Cisco Systems--A Case Study

The author looks to Cisco Systems as a case study. Since the company deals in routers, switches, and hubs for computer networking, its customer base is already online, and the company is in the middle of a market that is going haywire, in terms of the growth in demand and the changing nature of its customers needs.

Cisco's competitive advantage is its customer support: not merely pushing boxes, but providing technical support to customers who need to install, configure, and debug equipment. All of these tasks take place on the customer's premises, and the correct completion of them is critical to the customer's satisfaction with the product Cisco sells.

Before the Web, Cisco provided support via dial-up connection to a BBS that contained a vast amount of documentation in digital format. Since its customers were primarily computer technicians (network engineers), they were comfortable with that channel; and since they were problem-solvers by trade, they preferred self-service to being spoon-fed by a telephone operator.

Moreover, digital support was necessary to provide up-to-date information on a changing product line. Manuals changed very frequently, and it was not feasible to send (or receive) them as hard-copies by mail or fax.

Cisco's Web site began as a transformation of their BBS system into Web formats, which was a simple step for them because their documentation was entirely digital to begin with.

They did not, however, discontinue the dial-up service, as some customers preferred that venue - in that many customers, especially in the computer field, tend to stick with a solution that works, even when a newer technology is available. The company therefore had to develop a way of managing content in multiple channels (which was done using a central content database to feed both the web site and the BBS).

Even with a sophisticated content management system, there was a lag in keeping the site up to date, and some topics were overlooked. Being open to customer feedback (and responsive when it was received) meant that the customers assisted the company in keeping its site up to date - an army of editors to help identify mistakes, outdated information, and suggest better explanations.

To keep customers abreast of changes, the company published a newsletter called "the packet," which was available in print, on the BBS, on the Web site, and via e-mail - a customer could choose one or more channels according to their own preference.

An early problem was the number of calls, at all hours, from customers who had lost their passwords, for which Cisco developed an e-mail address that would send lost passwords via e-mail (using the recipient's address as proof of identity). This is common practice today, but they were among the first to implement such a system.

Another problem that arose was that rapid growth led to an influx of new technicians, both inside the company and without - so they were getting more calls and e-mails with questions, and their own technicians were less skilled at providing answers. To remedy this, Cicso created "open forum," a database of customer questions (and answers) for internal use - such that an inexperienced tech-support rep could reference answers entered by more experienced ones.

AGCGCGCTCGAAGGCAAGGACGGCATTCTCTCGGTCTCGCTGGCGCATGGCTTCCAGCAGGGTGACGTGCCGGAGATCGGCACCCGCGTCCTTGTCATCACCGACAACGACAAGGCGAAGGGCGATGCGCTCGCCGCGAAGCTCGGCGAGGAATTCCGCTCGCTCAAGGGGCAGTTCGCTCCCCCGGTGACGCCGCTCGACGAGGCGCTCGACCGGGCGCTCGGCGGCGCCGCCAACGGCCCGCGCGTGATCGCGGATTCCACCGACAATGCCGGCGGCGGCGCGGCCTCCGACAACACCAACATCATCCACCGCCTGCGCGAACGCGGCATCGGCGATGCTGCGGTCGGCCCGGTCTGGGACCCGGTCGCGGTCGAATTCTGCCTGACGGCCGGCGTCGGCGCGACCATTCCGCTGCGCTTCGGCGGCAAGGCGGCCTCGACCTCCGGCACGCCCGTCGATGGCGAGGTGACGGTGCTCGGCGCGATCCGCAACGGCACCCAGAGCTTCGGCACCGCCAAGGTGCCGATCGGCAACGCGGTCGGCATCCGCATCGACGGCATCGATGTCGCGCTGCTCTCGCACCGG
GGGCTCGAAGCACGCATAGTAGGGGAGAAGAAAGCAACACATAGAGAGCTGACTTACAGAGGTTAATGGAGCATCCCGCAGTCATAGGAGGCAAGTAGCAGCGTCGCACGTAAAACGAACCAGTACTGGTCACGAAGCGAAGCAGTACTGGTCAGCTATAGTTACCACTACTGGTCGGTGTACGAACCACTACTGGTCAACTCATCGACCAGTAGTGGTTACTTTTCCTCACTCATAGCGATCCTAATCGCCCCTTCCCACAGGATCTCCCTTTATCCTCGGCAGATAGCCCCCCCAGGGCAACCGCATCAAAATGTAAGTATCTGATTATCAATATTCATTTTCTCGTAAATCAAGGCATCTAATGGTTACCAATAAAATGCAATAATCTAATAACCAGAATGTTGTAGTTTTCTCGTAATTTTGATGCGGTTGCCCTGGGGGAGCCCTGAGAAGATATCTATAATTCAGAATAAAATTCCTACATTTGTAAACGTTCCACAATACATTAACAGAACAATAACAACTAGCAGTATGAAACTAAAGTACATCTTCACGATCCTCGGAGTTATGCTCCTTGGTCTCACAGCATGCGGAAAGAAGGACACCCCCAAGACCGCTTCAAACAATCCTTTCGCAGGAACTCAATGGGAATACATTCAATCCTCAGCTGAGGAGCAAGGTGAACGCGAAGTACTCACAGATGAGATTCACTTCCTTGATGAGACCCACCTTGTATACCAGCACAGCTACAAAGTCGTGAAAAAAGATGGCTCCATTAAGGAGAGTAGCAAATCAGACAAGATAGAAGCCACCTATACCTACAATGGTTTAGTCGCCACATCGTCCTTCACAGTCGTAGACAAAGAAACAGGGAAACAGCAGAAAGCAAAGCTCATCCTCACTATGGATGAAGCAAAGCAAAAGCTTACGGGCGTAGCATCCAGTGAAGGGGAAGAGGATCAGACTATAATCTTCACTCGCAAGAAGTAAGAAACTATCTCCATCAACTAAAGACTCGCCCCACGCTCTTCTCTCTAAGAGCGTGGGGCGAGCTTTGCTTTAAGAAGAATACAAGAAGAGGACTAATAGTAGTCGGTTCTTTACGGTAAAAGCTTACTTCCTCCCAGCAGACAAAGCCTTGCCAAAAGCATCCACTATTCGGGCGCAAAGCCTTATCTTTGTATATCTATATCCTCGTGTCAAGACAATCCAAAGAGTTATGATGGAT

Eventually, the company made this forum interactive, to enable customers to search it for themselves (although there was a step involved to "polish" the raw answers before making them available to others) - but at the same time, the ability to ask questions directly was not taken away.

In cases where a problem was sticky and an employee with sufficient expertise was not immediately available, questions were queued for later response. The problem was that customers were told only that their question would be answered "later," and not given a specific date and time (which was impossible to predict with much accuracy). Eventually, Cisco gave customers access to this queue, so that a customer waiting on an answer could monitor his place in line and know when to expect a response - not precisely, but relatively. This decreased the number of call-backs from customers who assumed that they had been forgotten.

For the internal staff, the pressure mounted. "Once our customers could see X an the net, they wanted Y and Z," said one channel manager. The company made a point of being responsive to these customer demands, recognizing that if you ignore the customer, they will go away - and that's never a good thing.

The company's efforts thus far had been in serving customers (who had already purchased equipment and needed support) - but they recognized that much of the same information would be appealing to the prospective customer, and help them in the task of identifying products to purchase in the future.

The company also turned to the Internet as a distribution medium, providing hundreds of downloadable software files to customer, which increased the speed of service and decreased delivery costs.

Also, since its systems were already open to the Internet, it was a fairly simple matter to share data, on the fly, about order status with customers, as well as share data with its vendors to help automate the ordering process.